Industrial sector is rare commercial real estate bright spot
The industrial sector appears to be the only asset class in commercial real estate poised to weather a devastating downturn caused by the coronavirus, said Rebel Cole, Ph.D., a finance professor in Florida Atlantic University’s College of Business.
Demand for distribution centers and other warehouses already was at a record high in many markets nationwide even before the coronavirus established a foothold in the United States. E-commerce companies need the space to fulfill orders from consumers who increasingly shop online – a trend that almost certainly will continue in the months ahead as people look to limit exposure to the virus.
“It’s just so much more convenient to have it delivered to your front door,” Cole said. “Once businesses open back up, I see a pretty strong recovery for industrial properties.”
But the effects on office, retail, hospitality and multifamily already have started and likely will worsen, according to Cole.
Even after the economy starts to reopen, travel will be limited until there’s a treatment or vaccine, meaning less business for hotels and resorts, Cole said.
He added that apartment developers marketing urban towers featuring shared spaces and microunits may find fewer takers as people seek more room in the suburbs.
Tens of millions of hotel and restaurant workers have been laid off, furloughed or had hours reduced. As a result, many business owners and apartment dwellers aren’t paying the rent, causing property owners to postpone their own mortgage payments.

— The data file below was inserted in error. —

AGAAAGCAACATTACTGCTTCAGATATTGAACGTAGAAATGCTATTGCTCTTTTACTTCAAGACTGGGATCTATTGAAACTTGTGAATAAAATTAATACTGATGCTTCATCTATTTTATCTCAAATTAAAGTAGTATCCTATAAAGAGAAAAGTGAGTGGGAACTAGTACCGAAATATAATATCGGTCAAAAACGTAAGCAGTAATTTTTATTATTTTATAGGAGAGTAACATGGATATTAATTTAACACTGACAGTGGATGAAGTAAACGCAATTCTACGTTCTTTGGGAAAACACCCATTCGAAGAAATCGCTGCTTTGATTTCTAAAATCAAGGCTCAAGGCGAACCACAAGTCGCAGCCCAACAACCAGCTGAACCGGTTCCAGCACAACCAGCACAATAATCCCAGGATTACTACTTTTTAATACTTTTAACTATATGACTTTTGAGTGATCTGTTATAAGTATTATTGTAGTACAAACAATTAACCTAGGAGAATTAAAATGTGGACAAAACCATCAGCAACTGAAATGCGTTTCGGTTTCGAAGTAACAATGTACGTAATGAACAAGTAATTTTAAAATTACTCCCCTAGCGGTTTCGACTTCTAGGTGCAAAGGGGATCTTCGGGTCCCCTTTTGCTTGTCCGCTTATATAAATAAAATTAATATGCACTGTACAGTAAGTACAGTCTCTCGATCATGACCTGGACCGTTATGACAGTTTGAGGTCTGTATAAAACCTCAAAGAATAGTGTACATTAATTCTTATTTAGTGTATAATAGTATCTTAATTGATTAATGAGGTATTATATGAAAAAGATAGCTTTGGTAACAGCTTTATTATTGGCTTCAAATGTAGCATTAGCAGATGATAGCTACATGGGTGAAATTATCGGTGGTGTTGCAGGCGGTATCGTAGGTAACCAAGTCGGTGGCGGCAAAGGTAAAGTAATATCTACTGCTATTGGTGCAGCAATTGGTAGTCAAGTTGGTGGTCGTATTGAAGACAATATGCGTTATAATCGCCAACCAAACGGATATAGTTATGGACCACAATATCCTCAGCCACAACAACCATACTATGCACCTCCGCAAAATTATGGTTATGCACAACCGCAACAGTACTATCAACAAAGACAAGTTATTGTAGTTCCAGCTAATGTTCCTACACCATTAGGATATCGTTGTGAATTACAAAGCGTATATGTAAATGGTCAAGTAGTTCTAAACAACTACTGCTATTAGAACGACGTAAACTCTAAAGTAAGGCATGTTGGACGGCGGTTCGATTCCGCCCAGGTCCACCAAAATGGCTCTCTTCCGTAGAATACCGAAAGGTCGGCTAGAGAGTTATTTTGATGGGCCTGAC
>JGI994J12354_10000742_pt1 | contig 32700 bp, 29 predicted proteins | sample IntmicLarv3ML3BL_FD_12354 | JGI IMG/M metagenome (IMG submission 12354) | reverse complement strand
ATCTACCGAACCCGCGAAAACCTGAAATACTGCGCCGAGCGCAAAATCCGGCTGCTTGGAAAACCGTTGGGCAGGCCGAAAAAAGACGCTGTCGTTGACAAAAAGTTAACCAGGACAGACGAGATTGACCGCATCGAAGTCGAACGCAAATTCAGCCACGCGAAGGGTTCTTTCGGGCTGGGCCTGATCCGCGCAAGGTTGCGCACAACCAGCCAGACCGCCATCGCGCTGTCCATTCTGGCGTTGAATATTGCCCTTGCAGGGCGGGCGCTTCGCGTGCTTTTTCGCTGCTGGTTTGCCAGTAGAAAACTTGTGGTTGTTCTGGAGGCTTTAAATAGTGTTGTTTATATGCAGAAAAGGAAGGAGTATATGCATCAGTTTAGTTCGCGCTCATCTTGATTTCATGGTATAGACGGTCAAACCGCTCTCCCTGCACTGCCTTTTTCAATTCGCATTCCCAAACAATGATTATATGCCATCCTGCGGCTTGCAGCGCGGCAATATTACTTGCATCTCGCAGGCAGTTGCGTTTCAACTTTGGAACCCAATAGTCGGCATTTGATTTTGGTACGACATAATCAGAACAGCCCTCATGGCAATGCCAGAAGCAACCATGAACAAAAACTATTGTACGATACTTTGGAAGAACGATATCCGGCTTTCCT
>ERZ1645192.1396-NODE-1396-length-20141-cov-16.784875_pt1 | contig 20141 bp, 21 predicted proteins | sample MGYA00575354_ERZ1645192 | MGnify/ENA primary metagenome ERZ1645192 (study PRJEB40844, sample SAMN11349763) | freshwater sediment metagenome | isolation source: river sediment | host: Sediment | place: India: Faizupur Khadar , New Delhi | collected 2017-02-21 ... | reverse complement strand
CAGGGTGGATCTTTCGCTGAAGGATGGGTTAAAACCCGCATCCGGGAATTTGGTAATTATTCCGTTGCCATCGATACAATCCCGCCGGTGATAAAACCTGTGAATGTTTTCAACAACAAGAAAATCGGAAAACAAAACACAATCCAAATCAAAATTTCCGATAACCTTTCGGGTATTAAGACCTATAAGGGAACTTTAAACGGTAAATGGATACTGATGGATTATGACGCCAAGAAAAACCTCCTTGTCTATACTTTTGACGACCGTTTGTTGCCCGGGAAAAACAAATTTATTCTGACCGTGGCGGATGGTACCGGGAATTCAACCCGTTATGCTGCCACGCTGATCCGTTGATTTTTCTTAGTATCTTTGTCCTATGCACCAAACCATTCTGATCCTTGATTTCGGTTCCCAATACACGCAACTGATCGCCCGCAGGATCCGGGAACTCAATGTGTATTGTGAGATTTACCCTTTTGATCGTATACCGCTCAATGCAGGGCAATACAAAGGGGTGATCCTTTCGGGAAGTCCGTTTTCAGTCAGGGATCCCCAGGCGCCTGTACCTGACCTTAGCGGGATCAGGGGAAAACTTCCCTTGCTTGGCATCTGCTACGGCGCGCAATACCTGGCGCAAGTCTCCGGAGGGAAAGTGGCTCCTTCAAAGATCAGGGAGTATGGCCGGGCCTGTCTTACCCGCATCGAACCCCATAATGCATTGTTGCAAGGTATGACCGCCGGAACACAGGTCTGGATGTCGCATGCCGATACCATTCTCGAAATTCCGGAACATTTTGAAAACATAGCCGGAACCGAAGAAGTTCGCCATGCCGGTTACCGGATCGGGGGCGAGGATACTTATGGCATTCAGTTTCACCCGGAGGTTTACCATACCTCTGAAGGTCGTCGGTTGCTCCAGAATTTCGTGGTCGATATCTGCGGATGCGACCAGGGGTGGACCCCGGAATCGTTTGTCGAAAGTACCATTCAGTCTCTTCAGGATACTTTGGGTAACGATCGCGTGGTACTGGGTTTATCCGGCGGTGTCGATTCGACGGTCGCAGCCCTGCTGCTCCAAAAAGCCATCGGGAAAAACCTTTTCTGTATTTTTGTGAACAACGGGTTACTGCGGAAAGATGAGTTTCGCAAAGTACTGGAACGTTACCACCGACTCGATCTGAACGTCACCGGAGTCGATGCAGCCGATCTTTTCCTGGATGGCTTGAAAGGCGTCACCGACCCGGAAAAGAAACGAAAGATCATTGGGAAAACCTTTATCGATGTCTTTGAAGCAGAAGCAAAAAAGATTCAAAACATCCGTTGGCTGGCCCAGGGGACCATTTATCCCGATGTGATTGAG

Meanwhile, entrepreneurs and small business owners often rely on credit cards and personal savings to get by and could be forced to shutter for good, leading to large vacancies in the retail and office sectors, said Christopher Boudreaux, Ph.D., an associate professor in FAU’s College of Business. Brick-and-mortar retailers were struggling before the coronavirus, and now malls could see even smaller crowds as people avoid big public gatherings.
“The outlook for retail was negative before the pandemic but now is much worse,” Cole said. “Going forward, the coronavirus likely will change retail and office space requirements to accommodate social distancing, which would absorb a lot of newly available space.”
In the coming weeks, some offices will need to be reconfigured to put more space between workstations. But longer term, as employees demand more work-at-home concessions, businesses may need less square footage than they had before.
Just as millennials were influenced by the housing collapse more than a decade ago, “the coronavirus will be the defining event for the next generation,” Cole said.